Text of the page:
Georgiana grad finds passion in coaching
Many notable athletes have left their marks — in literal and figurative terms — on Georgiana’s hardwood floor.
But perhaps one of the most recognizable faces with the Georgiana basketball program has made his biggest contributions on the sideline.
Nineteen-year-old Matt Campbell, a 2014 graduate of Georgiana High School, has served as the right-hand man of Georgiana head basketball coach Kirk Norris long before he fit the description of a man.
Inspired by the play of his older siblings, Campbell took it upon himself to try out for the junior varsity squad as a seventh grader.
Unfortunately, a heart condition prevented him from partaking in the strenuous activity that a full season of basketball would require.
“And so I told Coach Norris I wasn’t going to be able to try out,” Campbell said.
“But he said ‘well, how about you just come on as one of my managers and just help me out?’ And I told him I’d love to do that.”
Despite his newfound position as manager, it was still frustrating that he wasn’t able to participate in the same capacity as his friends.
“I knew that I would’ve been successful being under Coach Norris, and so it hurt to know that I wouldn’t be able to show my talent or play with my friends,” Campbell said.
Still, Campbell has arguably contributed just as much to the Georgiana basketball legacy from the sideline as a manager and, eventually, as an assistant coach.
During his junior year, Norris promoted him to a student assistant position.
Thanks to his previous years as a manager, he knew exactly what the job would entail.
His responsibilities were widespread — he was the go-to guy when Norris needed files, he helped tape up injured players and he did everything from washing clothes to helping create highlight films for Georgiana’s college-bound players.
And none of it would be possible if Campbell himself didn’t still harbor a great deal of enthusiasm for the sport.
That same passion allowed him to return to the position even after he’d graduated from Georgiana.
“(Coach Norris) knew that I was going to Lurleen B. Wallace Community College, because I was going to go to a four-year college, but I decided to go to LBW to get my basics out of the way,” Campbell said.
“And so he knew that I had so much experience with him and I knew what to do from being there from 7th grade to graduating. He knew that I knew so much about his program, so he asked if I wanted to take my coaching test and start helping him out more.”
The test to become a certified coach took nearly a month of preparation, and the whole ordeal ended up being more demanding than he originally thought.
“I thought it would just be simple questions, but there were videos and lessons … there was a lot to learn about being a coach not for yourself, but for students, too,” Campbell said.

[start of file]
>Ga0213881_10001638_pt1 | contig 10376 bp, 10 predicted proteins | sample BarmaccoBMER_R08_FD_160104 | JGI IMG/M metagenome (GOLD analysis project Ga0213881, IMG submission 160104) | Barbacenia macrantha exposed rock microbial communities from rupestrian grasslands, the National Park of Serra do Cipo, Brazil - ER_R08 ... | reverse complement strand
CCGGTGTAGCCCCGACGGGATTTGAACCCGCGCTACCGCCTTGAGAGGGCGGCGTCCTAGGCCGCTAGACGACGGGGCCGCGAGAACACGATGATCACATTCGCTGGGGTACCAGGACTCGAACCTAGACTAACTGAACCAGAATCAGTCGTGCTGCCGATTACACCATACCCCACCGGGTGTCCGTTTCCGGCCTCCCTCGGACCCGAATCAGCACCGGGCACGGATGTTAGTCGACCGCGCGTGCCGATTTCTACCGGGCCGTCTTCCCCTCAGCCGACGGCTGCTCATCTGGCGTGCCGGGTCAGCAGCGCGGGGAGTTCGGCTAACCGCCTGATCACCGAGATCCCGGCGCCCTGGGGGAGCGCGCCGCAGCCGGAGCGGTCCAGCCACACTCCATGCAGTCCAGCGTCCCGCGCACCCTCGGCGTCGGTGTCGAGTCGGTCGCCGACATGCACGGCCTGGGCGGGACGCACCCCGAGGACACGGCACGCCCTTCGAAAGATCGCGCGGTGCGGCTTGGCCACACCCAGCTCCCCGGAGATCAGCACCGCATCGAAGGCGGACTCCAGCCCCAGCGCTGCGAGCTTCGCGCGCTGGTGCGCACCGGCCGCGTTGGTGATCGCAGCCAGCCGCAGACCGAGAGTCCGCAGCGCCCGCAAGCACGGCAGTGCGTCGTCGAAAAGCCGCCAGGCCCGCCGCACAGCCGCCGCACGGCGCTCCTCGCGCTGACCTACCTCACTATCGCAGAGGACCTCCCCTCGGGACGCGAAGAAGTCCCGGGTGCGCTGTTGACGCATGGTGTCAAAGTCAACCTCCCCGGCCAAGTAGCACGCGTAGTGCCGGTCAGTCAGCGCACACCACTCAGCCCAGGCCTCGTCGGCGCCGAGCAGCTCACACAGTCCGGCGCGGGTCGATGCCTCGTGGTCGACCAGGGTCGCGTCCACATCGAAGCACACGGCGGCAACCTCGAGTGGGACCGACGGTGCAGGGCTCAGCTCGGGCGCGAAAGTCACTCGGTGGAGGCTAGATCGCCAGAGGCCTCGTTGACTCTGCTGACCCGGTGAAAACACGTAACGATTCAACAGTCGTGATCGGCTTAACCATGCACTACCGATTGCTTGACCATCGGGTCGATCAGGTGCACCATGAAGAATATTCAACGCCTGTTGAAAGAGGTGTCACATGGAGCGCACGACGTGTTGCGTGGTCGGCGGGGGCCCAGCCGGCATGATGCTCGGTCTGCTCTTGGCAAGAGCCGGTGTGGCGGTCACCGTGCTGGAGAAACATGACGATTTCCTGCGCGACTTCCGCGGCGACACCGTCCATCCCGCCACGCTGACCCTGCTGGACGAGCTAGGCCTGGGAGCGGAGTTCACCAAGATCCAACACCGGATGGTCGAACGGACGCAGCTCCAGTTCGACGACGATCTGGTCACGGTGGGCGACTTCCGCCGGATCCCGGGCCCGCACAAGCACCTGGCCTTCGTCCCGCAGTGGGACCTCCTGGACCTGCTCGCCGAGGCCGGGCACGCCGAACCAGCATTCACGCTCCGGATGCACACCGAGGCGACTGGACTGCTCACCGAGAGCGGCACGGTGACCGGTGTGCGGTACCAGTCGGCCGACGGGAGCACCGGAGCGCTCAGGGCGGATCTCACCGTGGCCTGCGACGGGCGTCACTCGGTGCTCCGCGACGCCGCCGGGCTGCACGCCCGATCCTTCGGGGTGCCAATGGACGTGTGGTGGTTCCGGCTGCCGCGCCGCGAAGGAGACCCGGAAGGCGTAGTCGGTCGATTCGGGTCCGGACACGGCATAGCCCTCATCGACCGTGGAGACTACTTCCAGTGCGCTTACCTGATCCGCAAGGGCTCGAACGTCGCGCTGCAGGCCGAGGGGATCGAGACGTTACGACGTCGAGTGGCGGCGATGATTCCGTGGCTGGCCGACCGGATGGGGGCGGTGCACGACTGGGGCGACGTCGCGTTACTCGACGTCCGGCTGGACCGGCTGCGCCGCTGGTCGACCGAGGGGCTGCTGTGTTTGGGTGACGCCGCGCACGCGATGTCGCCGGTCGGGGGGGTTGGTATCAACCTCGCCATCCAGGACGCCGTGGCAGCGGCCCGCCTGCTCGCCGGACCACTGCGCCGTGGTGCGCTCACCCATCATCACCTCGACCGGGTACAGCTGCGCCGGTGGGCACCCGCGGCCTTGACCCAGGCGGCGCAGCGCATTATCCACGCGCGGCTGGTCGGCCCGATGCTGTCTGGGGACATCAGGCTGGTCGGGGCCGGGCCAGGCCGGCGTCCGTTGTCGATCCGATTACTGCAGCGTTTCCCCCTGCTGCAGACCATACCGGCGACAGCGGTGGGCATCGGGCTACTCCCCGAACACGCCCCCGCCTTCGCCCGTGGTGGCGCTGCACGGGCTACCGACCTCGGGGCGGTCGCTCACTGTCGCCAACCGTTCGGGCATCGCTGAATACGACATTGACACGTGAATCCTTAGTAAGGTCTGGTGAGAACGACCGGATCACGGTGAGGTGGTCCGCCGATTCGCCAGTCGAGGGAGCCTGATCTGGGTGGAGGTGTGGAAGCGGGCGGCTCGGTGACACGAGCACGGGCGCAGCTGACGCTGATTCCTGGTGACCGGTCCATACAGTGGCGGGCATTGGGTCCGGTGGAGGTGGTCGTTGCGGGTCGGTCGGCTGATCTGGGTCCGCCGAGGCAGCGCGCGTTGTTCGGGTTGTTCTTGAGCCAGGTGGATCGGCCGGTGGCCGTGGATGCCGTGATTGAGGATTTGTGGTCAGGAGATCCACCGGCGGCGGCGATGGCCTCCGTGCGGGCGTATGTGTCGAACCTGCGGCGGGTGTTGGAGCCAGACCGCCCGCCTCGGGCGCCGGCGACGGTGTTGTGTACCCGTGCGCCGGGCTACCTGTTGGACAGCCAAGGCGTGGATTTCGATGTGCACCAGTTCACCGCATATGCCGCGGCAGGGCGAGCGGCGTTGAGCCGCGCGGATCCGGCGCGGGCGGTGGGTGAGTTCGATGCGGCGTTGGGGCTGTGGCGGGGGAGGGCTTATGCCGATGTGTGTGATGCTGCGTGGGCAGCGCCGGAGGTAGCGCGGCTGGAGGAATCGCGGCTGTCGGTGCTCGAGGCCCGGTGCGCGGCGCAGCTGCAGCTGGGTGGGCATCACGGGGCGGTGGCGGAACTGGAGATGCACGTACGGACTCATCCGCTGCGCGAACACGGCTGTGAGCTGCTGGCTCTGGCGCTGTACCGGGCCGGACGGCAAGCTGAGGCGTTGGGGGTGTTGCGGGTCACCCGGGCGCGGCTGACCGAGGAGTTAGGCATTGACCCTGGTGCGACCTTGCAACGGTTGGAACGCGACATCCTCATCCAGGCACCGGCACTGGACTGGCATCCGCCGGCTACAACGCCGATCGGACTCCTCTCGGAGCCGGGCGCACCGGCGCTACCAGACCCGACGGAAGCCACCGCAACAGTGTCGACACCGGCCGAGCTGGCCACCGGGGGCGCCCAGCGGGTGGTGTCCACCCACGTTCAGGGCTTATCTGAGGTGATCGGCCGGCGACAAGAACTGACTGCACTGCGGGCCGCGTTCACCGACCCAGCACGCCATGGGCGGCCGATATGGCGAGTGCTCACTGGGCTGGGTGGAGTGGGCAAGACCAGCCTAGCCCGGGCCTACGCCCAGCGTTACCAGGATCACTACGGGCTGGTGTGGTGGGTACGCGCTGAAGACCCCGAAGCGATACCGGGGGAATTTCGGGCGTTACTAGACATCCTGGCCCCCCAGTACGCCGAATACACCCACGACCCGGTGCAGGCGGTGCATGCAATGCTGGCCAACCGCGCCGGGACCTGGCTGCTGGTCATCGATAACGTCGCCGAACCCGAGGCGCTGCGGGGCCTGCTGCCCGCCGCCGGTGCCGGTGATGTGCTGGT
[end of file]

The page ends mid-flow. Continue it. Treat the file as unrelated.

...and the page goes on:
“And not only for a sport, but for academics, personal reasons and whatever else they need.”
As a credentialed 19-year-old coach, Campbell still gets mistaken for a student, often to hilarious results.
“If I go to a game to watch another team play to get information, I fill in my coaching card to get in the game and they ask ‘is this real?’” Campbell said.
“I tell them the story, and they understand. But I get a lot of ‘you’re too young,’ or ‘that’s your dad’s card,’ so it’s pretty funny.”
The credentials are good for more than the occasional laugh. A 19-year-old with eight years of experience is a valuable commodity, and he believes that the extra résumé padding was another reason Norris asked him to return after graduating.
Gradually, and oftentimes without him realizing it, Campbell’s hobby had become a profession.
When he does transfer to a four-year college from LBW, it’ll be to pursue his dream.
“It’s mainly going to be coaching — I love recruiting kids,” Campbell said.
“If I don’t do coaching, I’ll do sports medicine. But it’ll more than likely be coaching, because I know so much and I have so much experience, so why not just keep coaching and be successful? Because I already know what to do and how to win from being under Coach Norris.”
Norris said that the prospect of a season without Campbell at his side is tough to consider.
“I’m not sure I’ll have him after this year, and it’s going to be a big loss because he’s been real good for me,” Norris said.
“He’s learned a lot and has been with me so long that he works with my guys at practice. He’s a really good kid. And to be honest, he’s like a son to me.”
Campbell said that the feeling was mutual.
“He’s like a father-figure to me,” Campbell said.
“He didn’t only teach me about basketball and coaching — he also teaches me about life goals and anything I need to know. Anything I needed help with, he was always there for me. Even if he would go somewhere with his family, he’d call me every now and then and ask if I wanted to ride with them. He’s not only a coach or somebody I work with, but he’s like a father figure because whatever I needed, he was there for me.
“He’s really opening so many doors for me because I know that when I transfer to a four-year school, it’ll be easier with them as a grad assistant because I’ll have eight years of experience. That, too, is a blessing, and that’s why I really appreciate and respect him so much.”